Case Study: Whole Foods Market 2006: Mission, Core Values and Strategy
What are the chief elements of the strategy that Whole Foods Market is pursuing?
Founder John Mackey strongly believed in Whole Foods’ mission to be very selective about store inventory, sticking to the company’s core values and ensuring that customers had an enjoyable and interactive shopping experience, while keeping with planned strategies that have set them apart from their competitors. Store Development and Growth Strategy: Prior to 2002, Whole Foods’ strategy for expansion meant the acquisition of smaller, similar chains. The obstacle here was that acquisitions proved to be very limiting in square footage as well as location. Since 2002, Whole Foods has sought to develop and build individual stores to avoid these limitations, allowing the company to operate stores as large as 50,000 square feet. Inventory: Whole Foods also seeks to stock the highest quality and most varieties of fresh foods available, regionally and globally. This is done through careful selection of food suppliers who are in keeping with the highest standards of food production while maintaining a certain degree of environmental and social responsibility in the process. Shopping/Merchandising: Each Whole Foods store maintains a special environment for their customers, such as ambient lighting, natural displays, and educational demonstrations, to encourage the shopper to be a repeat customer and even share their experience with friends and family. Store Operations/Incentives: From an internal perspective, Whole Foods uses a team-based strategy of operations. Employees are part of a democratic process of selecting new hirees, implementing new ideas and encouraging individual creative thinking, while still maintaining accountability for successes and failures as a whole. In addition, employees are given many options with regards to their work schedules, benefits and company profit sharing. Whole Foods recognizes that employees are who are happy or at least satisfied, will be more engaged in their jobs.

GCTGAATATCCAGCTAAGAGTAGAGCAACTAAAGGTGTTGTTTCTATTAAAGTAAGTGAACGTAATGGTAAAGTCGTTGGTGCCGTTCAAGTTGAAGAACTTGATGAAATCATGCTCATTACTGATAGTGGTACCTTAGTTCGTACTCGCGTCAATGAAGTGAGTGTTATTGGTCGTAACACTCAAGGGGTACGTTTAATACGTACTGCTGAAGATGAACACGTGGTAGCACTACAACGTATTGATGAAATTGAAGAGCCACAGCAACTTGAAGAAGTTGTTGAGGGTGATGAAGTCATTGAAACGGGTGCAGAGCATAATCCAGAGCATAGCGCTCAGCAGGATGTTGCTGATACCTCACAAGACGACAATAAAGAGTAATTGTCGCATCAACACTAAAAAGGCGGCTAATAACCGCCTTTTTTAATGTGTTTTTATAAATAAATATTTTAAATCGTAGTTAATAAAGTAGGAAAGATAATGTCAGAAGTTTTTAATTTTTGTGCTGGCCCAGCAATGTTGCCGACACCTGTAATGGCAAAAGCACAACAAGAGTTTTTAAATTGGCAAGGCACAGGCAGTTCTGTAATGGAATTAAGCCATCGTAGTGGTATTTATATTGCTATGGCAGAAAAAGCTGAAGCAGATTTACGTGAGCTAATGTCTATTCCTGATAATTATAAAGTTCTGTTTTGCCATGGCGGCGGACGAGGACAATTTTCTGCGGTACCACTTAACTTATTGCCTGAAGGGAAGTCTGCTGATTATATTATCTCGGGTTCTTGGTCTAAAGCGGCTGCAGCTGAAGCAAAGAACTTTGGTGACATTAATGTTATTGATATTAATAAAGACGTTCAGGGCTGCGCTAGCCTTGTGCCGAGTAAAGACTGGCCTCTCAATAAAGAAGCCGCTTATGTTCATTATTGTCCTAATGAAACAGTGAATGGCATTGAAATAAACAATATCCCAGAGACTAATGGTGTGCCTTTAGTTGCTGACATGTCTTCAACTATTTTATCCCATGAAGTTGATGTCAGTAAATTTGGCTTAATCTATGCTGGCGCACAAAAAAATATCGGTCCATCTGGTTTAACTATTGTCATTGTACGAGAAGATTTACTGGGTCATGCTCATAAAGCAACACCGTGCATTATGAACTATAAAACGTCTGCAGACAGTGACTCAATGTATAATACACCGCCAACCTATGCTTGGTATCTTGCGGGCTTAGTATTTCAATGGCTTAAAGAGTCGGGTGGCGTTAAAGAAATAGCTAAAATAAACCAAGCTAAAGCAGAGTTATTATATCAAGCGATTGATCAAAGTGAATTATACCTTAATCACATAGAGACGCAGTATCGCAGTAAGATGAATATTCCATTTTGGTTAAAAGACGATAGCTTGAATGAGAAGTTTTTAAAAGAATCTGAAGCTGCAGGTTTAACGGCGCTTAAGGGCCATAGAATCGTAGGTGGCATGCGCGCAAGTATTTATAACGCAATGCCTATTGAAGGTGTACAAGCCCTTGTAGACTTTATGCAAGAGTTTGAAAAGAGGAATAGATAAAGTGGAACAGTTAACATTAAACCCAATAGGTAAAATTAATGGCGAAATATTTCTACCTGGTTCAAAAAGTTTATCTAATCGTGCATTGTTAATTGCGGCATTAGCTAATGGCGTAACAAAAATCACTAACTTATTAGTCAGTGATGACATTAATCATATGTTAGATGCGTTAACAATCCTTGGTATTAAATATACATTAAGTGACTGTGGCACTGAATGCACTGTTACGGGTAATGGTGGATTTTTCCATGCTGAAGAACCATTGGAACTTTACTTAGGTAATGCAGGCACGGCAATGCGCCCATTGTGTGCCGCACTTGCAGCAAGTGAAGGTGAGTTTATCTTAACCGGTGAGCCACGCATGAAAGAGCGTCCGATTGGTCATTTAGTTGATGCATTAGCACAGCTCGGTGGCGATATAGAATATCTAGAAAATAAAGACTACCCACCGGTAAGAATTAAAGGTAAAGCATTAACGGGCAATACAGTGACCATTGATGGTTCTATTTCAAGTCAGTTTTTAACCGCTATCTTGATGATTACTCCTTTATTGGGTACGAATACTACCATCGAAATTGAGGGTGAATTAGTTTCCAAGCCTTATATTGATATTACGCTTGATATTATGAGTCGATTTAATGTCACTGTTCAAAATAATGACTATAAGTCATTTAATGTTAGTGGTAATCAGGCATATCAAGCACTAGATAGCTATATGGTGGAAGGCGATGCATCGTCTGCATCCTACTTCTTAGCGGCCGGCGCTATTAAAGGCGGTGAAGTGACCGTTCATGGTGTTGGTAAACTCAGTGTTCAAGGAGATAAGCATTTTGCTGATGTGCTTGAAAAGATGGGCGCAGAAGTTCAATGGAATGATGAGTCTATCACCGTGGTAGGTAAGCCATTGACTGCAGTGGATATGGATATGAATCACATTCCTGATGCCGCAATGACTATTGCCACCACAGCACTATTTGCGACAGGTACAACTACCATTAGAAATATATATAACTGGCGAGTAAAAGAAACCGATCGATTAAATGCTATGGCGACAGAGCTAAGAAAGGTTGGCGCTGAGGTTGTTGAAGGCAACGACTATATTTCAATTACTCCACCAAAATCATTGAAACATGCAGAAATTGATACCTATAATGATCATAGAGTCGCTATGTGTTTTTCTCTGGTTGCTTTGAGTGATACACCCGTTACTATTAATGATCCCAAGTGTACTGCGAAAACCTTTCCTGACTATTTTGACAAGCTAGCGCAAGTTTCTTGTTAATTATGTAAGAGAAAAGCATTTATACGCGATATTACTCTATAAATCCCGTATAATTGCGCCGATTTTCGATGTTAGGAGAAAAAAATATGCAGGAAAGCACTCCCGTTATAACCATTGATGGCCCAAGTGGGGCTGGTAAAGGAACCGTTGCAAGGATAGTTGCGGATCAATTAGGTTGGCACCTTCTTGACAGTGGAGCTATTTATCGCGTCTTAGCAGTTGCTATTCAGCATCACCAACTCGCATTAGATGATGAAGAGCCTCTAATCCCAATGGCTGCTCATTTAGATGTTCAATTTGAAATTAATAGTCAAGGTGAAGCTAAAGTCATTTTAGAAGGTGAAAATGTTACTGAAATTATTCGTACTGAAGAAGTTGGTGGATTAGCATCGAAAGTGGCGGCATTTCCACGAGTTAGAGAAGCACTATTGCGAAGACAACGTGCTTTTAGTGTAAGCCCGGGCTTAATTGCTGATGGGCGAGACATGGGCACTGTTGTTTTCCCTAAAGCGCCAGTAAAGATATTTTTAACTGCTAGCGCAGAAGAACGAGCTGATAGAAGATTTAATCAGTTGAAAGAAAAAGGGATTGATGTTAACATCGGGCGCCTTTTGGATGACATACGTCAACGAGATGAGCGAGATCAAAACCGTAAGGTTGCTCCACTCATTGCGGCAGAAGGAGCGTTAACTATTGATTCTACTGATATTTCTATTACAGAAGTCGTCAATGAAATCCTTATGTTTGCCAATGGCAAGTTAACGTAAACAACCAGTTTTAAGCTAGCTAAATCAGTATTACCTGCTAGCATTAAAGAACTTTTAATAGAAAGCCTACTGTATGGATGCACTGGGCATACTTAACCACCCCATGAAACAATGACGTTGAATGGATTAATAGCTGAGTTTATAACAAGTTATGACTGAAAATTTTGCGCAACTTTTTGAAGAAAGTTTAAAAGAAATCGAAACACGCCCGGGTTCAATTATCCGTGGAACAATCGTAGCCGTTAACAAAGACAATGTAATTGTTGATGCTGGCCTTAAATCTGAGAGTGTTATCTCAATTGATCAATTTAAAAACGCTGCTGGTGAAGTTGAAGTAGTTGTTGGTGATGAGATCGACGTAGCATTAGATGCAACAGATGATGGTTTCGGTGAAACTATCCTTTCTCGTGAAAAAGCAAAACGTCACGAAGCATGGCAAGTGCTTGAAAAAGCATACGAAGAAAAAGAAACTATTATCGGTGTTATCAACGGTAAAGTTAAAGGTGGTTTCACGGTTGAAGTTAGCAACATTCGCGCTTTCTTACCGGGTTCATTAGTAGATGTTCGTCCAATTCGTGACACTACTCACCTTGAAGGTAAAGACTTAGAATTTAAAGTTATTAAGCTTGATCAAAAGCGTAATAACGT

2. Is the strategy well matched to recent developments and conditions in the natural and organic foods segment of the food retailing industry?
2000 marked the official start when conventional supermarkets began selling organic food in efforts to gain a foothold in the industry. Designated the first “Certified Organic” grocer by Quality Assurance International in 2003 , Whole Foods had already led the way in setting the standards in the organic food retailing industry, particularly with inventory and store environment. Some conventional stores such as Safeway and Kroger began stocking their butcher counters with organic beef and chicken when consumer demand for these and other organic products grew 7 – 9 percent annually. The result was Whole Foods struggled to locate other suppliers to maintain their own inventory of organic meat. Other grocery store chains such as Albertson’s, have adopted a similar interior as Whole Foods, where foods are displayed in pleasant lighting, in a background of natural materials and colors, in attempts to keep those customers who might leave to get a few items at Whole Foods. So while Whole Foods has set the bar in the organic food industry, it’s competitors are demonstrating their abilities to compete with similar strategies as well. 3. Do you think John Mackey has a good strategic vision for Whole Foods? Why or why not? What do you like or dislike about the company's motto "Whole Foods, Whole People, Whole Planet"? Do the motto and the principles underlying it (exhibit 1) really matter at this company or are they just nice words and cosmetic window dressing? Explain. I believe John Mackey’s strategic vision is presently honest. Ongoing business expansion is a strategy that most business owners plan. While Whole Foods continues to grow in its numbers, the company’s core values are upheld, and there...
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